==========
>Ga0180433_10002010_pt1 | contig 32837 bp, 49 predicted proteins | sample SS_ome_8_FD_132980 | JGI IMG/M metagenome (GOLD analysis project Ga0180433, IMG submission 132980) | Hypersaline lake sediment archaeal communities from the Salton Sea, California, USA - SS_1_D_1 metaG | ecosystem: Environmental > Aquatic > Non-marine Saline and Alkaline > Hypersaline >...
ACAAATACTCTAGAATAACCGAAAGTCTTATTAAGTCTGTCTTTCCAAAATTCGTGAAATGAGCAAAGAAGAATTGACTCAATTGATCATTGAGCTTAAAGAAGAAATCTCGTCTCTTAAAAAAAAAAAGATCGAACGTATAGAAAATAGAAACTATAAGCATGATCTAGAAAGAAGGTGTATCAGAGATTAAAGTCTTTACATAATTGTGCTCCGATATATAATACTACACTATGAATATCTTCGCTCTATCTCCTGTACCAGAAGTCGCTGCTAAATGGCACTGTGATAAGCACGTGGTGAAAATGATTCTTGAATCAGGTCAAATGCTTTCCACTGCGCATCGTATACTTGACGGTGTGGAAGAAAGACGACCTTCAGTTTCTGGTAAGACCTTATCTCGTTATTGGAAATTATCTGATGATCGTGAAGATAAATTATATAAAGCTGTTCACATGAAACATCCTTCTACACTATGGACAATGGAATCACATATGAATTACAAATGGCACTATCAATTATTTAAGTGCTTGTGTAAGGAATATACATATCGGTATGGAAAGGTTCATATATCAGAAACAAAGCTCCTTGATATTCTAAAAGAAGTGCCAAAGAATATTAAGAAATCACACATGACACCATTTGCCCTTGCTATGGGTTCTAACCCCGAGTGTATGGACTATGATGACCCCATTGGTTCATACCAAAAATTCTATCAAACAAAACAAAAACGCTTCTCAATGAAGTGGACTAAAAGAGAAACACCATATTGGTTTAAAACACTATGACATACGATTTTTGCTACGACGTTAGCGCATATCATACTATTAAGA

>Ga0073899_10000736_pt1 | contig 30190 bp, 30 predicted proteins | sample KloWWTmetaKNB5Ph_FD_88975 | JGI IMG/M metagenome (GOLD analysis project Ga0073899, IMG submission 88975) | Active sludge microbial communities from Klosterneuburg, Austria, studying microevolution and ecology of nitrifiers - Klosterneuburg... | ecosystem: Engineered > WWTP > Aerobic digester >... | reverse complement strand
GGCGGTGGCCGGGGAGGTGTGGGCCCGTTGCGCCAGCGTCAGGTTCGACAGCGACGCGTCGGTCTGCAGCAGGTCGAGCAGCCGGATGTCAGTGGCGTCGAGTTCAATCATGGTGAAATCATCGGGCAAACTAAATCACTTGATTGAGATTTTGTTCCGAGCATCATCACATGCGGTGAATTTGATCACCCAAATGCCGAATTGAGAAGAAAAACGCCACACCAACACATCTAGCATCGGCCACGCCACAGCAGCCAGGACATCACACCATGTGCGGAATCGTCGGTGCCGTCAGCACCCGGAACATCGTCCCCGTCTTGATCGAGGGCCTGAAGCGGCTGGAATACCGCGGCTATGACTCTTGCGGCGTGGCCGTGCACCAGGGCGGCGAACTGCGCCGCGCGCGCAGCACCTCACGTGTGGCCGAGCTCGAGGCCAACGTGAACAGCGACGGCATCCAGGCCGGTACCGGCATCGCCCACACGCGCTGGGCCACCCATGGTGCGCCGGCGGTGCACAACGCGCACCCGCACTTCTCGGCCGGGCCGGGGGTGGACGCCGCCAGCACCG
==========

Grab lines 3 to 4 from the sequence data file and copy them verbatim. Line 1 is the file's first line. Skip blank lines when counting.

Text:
>Ga0073899_10000736_pt1 | contig 30190 bp, 30 predicted proteins | sample KloWWTmetaKNB5Ph_FD_88975 | JGI IMG/M metagenome (GOLD analysis project Ga0073899, IMG submission 88975) | Active sludge microbial communities from Klosterneuburg, Austria, studying microevolution and ecology of nitrifiers - Klosterneuburg... | ecosystem: Engineered > WWTP > Aerobic digester >... | reverse complement strand
GGCGGTGGCCGGGGAGGTGTGGGCCCGTTGCGCCAGCGTCAGGTTCGACAGCGACGCGTCGGTCTGCAGCAGGTCGAGCAGCCGGATGTCAGTGGCGTCGAGTTCAATCATGGTGAAATCATCGGGCAAACTAAATCACTTGATTGAGATTTTGTTCCGAGCATCATCACATGCGGTGAATTTGATCACCCAAATGCCGAATTGAGAAGAAAAACGCCACACCAACACATCTAGCATCGGCCACGCCACAGCAGCCAGGACATCACACCATGTGCGGAATCGTCGGTGCCGTCAGCACCCGGAACATCGTCCCCGTCTTGATCGAGGGCCTGAAGCGGCTGGAATACCGCGGCTATGACTCTTGCGGCGTGGCCGTGCACCAGGGCGGCGAACTGCGCCGCGCGCGCAGCACCTCACGTGTGGCCGAGCTCGAGGCCAACGTGAACAGCGACGGCATCCAGGCCGGTACCGGCATCGCCCACACGCGCTGGGCCACCCATGGTGCGCCGGCGGTGCACAACGCGCACCCGCACTTCTCGGCCGGGCCGGGGGTGGACGCCGCCAGCACCG